Shiva is the barbarian tribal from Tibet who migrates from the mountains and is reluctantly cast in the role of a living god. He is righteous and forgiving, an excellent dancer and fabulous singer even, but is no holds barred when it comes to destroying that which he knows is evil. He errs too, like a human; it is only 4,000 years after, in later times, that his “…descendants, in many ways unworthy…behold gods in what were great men of the past, for they believed that such great men couldn’t possibly have existed in reality.”

When I begin the book, I am determined to find its every fault. But Amish is miles better than the last time and I, almost grudgingly, pull up one notch higher my opinion of his writing. My expectations were never high brow to start with, yet the book is not half as bad as I had made up my mind it would be. It is a pity though that you have to suffer through the first two to get to what is the best of the Shiva trilogy.

Amish hints in the last sentence at what he might be writing about next; his publishers have already given him a million dollar advance, it is going to be another trilogy. What is it with him, Ashok Banker and the rest that they have to work through re-imaging the whole Indian mythology, I wonder. But then, you could argue that so did Uncle Pai.


Postscript: I am helping out at The Alternative with a water conservation campaign they are doing. A lot of writing is happening there. Read the stories here. Do follow the magazine too, there are some amazing articles there on sustainability, environment, inclusivity and other sexy issues.

1 comment:

Mirza Ghalib said...

At nearly 600 pages, The Oath of the Vayuputras is a massive book. Yet it has a good flow, which enables readers to finish it quite soon. I do not wish to reveal too much of the plot (although some other reviewers have already done that here!), but as the blurb says, Shiva is preparing his forces to battle the Evil, and at one desperate point, turns to the tribe of the Vayuputras, who help him defeat the Evil.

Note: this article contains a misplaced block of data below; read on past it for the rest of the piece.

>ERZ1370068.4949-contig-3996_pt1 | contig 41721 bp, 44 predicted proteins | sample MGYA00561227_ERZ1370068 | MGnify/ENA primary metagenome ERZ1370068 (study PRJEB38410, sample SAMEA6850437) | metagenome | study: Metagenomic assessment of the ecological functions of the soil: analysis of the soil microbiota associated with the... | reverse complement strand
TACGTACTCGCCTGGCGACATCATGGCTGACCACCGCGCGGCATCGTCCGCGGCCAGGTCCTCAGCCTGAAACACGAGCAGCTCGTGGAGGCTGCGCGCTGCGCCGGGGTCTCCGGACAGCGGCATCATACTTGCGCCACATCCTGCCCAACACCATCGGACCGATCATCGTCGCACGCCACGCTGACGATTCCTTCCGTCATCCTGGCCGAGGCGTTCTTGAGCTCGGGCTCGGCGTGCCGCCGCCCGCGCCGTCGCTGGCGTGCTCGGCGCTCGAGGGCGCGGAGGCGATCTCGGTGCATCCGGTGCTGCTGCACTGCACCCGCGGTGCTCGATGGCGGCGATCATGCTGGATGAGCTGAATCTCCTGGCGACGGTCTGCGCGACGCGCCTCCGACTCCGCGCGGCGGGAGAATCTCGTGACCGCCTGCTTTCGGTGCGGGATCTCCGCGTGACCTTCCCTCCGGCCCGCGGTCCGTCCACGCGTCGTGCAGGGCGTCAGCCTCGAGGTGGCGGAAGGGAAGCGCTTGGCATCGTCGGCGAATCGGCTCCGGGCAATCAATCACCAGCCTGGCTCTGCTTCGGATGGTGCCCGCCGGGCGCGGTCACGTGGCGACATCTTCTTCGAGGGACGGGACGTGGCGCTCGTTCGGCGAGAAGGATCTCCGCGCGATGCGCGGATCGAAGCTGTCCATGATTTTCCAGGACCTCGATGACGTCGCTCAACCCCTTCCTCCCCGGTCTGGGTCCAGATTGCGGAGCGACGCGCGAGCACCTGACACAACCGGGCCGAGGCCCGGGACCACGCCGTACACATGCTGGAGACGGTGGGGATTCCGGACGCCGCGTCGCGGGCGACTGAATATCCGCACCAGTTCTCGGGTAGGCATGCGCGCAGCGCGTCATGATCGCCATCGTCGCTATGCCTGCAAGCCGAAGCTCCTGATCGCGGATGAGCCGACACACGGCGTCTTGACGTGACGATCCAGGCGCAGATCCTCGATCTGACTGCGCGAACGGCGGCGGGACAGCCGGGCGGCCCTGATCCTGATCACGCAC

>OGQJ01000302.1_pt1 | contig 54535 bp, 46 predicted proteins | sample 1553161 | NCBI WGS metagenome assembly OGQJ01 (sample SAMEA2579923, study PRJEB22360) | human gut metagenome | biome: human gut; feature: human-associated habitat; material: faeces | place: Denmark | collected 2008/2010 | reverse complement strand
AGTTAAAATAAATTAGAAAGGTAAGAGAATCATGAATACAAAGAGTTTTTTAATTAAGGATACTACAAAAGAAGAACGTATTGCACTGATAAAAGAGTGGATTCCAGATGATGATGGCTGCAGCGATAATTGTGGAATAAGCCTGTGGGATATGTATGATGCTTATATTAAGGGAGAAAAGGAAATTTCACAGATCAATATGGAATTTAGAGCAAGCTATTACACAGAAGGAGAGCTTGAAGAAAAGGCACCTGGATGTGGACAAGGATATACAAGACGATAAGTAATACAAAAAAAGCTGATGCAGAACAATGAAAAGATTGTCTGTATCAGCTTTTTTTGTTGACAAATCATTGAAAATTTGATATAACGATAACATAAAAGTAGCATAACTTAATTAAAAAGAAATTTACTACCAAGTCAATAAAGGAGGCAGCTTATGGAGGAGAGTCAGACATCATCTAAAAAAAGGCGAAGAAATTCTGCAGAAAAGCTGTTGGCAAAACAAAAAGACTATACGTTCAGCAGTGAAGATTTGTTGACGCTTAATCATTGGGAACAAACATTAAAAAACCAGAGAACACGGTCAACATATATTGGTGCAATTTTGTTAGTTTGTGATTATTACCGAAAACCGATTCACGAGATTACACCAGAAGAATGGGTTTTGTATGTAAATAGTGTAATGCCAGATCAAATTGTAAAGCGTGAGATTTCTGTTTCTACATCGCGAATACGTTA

It's the classic Good vs Evil tale, with the author trying to pack in as many details as possible about the (semi) fictional world he's created, and trying to fill in some of the gaps left by the previous two books.

There is "bloodshed", and a lot of it, and the chapters detailing the numerous battles are seemingly well written, with chapter number 45 being the best of them all. Do not expect any heavy twists though; in the end, this is quite ordinary fare. If you already know the tale of Lord Shiva, you won't be surprised at how the story progresses and ends. Even so, the book provides quite a satisfying experience.

All that said, there are more loopholes in Book 3 compared to the previous two books, and given its length, the plot gets a bit slow in some parts. Also, the writing is not entirely convincing, sometimes just skipping ahead of important conversations and scenes. Definitely read it, but do not expect a masterpiece!

And finally, I would like to request other reviewers not to include spoilers in their reviews! I was just looking at a few reviews on this page and was surprised to find too many spoilers; that takes out the fun out of reading the book.